Mental Health & Wellbeing During a Warwick Degree
Hi guys, I hope you’re all well, and happy first day of the month! Today’s blog is going to focus on mental health, and some of the ways you can look after your wellbeing while at Warwick. As always, feel free to comment any questions or whatever else you want to share down below! x
Before coming to Warwick, a heavy workload in my degree was something that I not only expected, but was also motivated by. One of the reasons I chose PPE at Warwick was because both the university and the degree were known to be challenging, and I wanted to be in an academic environment where I knew I would be challenged. Warwick and PPE have definitely met these expectations, and although I’ve really enjoyed a lot of my degree, there have also been times when academic stress and pressure have made it anything but enjoyable.
Two of the ways that I’ve looked after my wellbeing during my degree is by voicing my struggles and worries to friends, and letting staff members know when I’ve felt like the pressure was getting too much. Talking to other students when I’ve been going through academic stress has been really useful for me because not only do they understand exactly what I’m going through, but sometimes they’ve been through or are going through the exact same thing themselves, so they can offer advice and support. Talking to staff and asking for help when the academic pressure has felt intense has also been really useful. For example, at the end of last term, I had four deadlines in the space of a week that I wanted to submit to a high standard, but work and society exec responsibilities were eating up a lot of my time, and my lack of sleep in order to juggle everything was making me ill. I decided that, rather than damage my mental and physical health, I would email the seminar tutor for one of the modules I had an essay due in, explain my situation to her and ask for a deadline extension of a few days. I definitely made the right decision because not only was she understanding and supportive, but the deadline extension she gave me was a week longer than I requested, and because of this I was able to submit all of my work to the standard I wanted without putting too much strain on my body or mind.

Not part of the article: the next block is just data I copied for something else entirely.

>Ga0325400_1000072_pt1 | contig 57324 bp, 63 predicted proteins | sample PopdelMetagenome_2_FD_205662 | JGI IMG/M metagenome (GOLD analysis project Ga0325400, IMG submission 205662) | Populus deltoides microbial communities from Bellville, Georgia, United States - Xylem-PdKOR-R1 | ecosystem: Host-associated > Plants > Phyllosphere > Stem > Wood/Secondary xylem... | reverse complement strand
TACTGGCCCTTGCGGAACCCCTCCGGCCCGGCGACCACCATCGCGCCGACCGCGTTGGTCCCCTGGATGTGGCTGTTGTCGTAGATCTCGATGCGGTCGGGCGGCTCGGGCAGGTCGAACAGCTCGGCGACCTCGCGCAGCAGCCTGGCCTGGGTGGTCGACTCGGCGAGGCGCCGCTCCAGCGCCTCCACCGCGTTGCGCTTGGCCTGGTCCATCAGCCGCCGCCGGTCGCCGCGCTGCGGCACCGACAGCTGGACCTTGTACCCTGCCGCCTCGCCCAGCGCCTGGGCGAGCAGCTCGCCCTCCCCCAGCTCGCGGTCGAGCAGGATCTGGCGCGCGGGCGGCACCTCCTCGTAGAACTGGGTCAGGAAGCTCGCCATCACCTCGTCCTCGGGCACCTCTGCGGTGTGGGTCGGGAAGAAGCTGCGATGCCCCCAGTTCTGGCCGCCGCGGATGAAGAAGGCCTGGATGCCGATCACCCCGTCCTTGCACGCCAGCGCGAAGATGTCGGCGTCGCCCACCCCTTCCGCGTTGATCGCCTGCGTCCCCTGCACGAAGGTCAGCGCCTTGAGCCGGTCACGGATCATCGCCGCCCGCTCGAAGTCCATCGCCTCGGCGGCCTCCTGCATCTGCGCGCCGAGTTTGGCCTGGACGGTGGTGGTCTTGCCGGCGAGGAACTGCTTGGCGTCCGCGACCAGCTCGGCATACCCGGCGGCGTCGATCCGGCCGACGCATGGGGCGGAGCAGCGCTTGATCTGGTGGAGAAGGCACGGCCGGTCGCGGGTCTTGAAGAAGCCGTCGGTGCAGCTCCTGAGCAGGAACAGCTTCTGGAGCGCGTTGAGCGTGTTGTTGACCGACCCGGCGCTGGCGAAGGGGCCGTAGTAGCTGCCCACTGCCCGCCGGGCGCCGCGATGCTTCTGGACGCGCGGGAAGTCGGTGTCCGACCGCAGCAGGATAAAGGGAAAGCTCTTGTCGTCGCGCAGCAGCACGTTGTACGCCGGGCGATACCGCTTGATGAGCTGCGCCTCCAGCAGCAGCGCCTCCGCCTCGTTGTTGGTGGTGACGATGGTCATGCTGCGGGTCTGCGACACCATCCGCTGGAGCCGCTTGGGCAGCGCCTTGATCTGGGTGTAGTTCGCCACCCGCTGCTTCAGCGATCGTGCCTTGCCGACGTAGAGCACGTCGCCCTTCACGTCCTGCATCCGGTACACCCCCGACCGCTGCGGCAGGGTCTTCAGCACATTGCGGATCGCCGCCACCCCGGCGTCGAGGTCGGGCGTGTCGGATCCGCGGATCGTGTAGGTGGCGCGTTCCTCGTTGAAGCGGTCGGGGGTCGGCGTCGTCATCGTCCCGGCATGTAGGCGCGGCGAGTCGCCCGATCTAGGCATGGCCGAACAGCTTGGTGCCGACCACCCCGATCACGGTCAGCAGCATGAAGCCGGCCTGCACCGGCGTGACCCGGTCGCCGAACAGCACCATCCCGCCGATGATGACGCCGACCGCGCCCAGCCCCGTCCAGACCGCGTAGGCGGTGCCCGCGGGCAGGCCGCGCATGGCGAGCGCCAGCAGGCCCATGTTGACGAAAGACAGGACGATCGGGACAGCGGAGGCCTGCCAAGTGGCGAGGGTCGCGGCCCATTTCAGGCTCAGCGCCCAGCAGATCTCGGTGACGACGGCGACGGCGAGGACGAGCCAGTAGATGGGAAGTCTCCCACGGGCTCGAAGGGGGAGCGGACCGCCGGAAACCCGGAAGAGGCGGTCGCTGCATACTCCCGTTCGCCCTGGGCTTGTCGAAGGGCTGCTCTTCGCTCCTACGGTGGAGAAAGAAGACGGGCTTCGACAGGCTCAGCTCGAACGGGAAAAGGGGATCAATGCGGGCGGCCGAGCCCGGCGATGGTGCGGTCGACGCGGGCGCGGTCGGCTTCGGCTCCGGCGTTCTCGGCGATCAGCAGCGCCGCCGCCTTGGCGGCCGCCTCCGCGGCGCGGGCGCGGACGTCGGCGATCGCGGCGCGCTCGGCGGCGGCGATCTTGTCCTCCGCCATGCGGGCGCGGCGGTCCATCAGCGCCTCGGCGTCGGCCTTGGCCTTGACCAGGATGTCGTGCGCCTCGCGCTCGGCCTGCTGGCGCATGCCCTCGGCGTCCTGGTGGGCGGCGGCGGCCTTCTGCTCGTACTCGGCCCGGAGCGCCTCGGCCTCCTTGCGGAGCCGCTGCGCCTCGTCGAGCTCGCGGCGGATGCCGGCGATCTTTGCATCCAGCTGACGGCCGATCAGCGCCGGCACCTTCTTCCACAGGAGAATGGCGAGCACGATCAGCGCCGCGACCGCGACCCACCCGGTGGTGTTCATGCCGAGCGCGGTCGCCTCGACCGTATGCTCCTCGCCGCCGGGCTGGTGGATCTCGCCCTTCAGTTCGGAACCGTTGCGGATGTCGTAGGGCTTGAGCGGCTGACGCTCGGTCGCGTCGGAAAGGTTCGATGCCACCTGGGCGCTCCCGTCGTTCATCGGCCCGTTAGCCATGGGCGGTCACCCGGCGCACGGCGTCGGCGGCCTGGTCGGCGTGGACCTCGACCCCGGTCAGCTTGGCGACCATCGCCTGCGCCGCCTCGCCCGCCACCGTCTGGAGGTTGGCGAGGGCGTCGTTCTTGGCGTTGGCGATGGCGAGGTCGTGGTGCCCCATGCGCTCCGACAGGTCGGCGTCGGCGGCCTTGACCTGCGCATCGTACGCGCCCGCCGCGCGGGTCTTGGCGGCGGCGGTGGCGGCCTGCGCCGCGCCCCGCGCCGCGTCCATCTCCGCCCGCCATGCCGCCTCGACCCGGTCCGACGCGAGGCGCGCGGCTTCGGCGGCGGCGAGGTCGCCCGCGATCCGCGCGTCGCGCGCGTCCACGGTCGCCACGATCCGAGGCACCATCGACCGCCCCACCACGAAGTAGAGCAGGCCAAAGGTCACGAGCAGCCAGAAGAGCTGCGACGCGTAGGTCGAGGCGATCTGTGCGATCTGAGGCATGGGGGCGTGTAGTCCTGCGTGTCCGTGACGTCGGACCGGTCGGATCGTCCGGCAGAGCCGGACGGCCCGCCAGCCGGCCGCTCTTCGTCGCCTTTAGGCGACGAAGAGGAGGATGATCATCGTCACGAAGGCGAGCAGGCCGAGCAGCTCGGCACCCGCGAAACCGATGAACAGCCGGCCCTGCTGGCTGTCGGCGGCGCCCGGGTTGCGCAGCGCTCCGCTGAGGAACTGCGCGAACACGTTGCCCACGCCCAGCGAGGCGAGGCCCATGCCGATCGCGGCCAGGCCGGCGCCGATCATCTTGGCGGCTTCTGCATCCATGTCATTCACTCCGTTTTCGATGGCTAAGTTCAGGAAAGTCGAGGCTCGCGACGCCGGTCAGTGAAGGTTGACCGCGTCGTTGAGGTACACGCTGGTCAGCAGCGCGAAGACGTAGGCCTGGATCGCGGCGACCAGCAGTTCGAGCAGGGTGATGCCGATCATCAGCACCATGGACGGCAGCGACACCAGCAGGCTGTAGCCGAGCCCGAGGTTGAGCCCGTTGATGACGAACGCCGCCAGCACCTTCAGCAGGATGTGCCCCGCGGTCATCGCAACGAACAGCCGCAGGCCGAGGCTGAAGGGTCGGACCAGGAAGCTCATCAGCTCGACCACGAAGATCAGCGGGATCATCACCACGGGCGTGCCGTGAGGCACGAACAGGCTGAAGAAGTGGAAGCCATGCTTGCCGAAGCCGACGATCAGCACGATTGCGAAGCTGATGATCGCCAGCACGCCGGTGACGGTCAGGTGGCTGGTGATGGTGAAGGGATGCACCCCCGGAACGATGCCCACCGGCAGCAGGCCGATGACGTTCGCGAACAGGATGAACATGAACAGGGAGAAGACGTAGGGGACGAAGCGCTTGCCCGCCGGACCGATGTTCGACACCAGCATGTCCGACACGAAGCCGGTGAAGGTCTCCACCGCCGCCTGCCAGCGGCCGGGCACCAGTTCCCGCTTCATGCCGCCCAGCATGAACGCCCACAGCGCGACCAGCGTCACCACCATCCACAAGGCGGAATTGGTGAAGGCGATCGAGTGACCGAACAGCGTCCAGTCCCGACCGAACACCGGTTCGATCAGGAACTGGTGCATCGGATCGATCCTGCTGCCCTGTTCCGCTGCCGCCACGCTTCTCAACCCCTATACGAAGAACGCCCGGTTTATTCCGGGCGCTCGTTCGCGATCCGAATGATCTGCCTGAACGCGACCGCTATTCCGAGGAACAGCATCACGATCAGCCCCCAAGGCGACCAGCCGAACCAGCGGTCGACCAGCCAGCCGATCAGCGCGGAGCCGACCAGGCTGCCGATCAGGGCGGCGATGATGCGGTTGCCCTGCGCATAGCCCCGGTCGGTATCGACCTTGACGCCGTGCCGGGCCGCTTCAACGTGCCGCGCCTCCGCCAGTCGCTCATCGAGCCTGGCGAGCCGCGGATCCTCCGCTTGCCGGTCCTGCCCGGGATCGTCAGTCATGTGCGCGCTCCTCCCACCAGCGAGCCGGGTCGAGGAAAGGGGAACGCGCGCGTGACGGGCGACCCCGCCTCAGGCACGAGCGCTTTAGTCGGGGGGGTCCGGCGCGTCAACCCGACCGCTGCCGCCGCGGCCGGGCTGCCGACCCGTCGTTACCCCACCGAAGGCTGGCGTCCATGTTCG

Doing a degree can be tough, and my three tips for looking after your mental health and wellbeing at Warwick are:
1. Ask for help and advice when you need it. I think that one of the reasons that I’ve found staff members to be so supportive when I reach out to them is because Warwick as a university cares a lot about the mental wellbeing of its students. For example, the SU campaigns regularly about mental health in order to destigmatise it and raise awareness of what help is available; there is a free counselling service offered by the university for students; the medical centre on campus has a mental-health-specialised doctor for anyone registered with the centre to book an appointment with if they are worried about their mental health; and Warwick Nightline is a student-run, confidential, and non-judgmental peer-to-peer support listening service open every night of term where trained volunteers listen (via call, text, email, or face-to-face) to anything students wish to discuss. All of these facilities are available to you, so use them if you need to!
2. Don’t try to do everything to an amazing standard; determine what your priorities are (e.g. essay deadlines and exams), and decide which of your non-essential duties you can afford let go off while you look after yourself – e.g. when I’m working on my essays, I make sure I get enough hours of sleep by cutting down on how many seminar readings I do.
3. Remember that it’s okay not to be okay; everyone has mental health, and sometimes it’s great but sometimes it’s not.
I hope this post has been useful, and please remember that your mental health and wellbeing are definitely more important than your degree, so you should never jeopardise the former for the sake of the latter!